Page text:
Coronary artery disease (CAD) is the most common type of heart disease, affecting millions of Americans each year. CAD is also the leading cause of death in the United States. Fortunately, it is also mostly preventable.
What is Coronary Artery Disease?
Normally, the inner surface of the coronary arteries is smooth, allowing the blood to flow freely to reach the heart muscle. Over time, this surface may change and the arteries become partially or completely blocked by sticky, fatty deposits. As these deposits build up, the arteries narrow, limiting the blood supply to the heart muscle. This is what is known as coronary artery disease.
Symptoms of Coronary Artery Disease
If you have coronary artery disease, you may experience symptoms such as chest pain(angina), chest pressure, or shortness of breath. It is important to realize that coronary artery disease can lead to myocardial infarction, more commonly known as a heart attack.
Risk Factors of Coronary Artery Disease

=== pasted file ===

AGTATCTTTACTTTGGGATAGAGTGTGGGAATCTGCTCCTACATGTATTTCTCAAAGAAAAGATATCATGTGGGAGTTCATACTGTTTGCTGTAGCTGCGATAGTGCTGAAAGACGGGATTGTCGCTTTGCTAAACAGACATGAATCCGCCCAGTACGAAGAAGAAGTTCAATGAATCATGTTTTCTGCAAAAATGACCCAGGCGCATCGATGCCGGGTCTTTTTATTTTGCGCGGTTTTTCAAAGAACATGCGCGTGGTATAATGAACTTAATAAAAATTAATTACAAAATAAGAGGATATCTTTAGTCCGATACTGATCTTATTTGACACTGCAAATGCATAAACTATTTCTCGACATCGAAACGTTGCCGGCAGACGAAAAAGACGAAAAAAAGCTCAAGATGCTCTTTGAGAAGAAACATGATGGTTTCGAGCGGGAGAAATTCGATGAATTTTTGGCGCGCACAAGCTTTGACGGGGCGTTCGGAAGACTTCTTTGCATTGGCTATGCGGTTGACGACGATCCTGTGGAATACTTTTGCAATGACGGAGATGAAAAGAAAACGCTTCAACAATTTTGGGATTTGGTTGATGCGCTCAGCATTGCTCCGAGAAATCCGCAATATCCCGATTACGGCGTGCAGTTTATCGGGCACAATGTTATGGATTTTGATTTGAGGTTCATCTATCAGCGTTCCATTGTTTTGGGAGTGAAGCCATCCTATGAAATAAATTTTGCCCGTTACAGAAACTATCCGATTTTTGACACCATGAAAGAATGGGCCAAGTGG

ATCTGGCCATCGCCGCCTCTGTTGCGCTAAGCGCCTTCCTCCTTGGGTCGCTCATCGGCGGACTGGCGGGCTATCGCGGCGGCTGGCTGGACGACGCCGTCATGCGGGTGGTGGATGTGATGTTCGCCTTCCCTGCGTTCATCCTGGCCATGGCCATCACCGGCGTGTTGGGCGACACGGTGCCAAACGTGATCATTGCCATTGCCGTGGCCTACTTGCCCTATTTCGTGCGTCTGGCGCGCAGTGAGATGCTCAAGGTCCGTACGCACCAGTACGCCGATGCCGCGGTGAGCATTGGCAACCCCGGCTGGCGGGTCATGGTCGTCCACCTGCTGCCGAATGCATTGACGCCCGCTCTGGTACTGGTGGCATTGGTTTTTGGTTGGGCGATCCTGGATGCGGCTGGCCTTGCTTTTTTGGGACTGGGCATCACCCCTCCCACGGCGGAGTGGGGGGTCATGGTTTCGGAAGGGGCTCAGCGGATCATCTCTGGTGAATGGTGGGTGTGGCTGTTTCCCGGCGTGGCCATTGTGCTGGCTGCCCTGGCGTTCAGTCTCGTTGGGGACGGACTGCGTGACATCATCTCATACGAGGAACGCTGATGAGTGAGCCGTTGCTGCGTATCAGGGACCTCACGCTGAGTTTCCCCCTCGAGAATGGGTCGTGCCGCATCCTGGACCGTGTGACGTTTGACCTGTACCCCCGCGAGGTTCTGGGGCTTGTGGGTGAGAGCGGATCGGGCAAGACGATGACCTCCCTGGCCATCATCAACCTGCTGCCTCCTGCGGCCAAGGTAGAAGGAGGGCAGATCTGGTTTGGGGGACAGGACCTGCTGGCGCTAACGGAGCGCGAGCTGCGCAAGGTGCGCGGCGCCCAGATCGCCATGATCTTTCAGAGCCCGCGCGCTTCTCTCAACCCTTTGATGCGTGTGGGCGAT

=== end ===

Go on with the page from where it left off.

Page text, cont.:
Risk factors are certain conditions or habits that have been shown to contribute to the build-up of fatty deposits in the coronary arteries. There are some risk factors for coronary artery disease that you cannot control such as family history, age and gender. The good news, however, is that you can do a great deal to reduce your risk through healthy lifestyle management. Quitting smoking, regular exercise and a heart healthy diet can significantly reduce your risk for coronary artery disease.
Coronary Artery Disease Treatment
Your doctor will give you detailed information on the best way to help reverse coronary artery disease as well as advice on regaining and maintaining a healthy lifestyle to prevent problems in the future. Lifestyle changes and medication could be enough to treat early coronary artery disease and prevent the need for surgery. Surgical procedures to treat CAD include angioplasty, which widens the coronary arteries to allow adequate blood flow, and coronary artery bypass surgery, which uses veins from other parts of your body to bypass the narrowed coronary arteries.
Learn more about coronary artery disease from the National Heart, Lung and Blood Institute.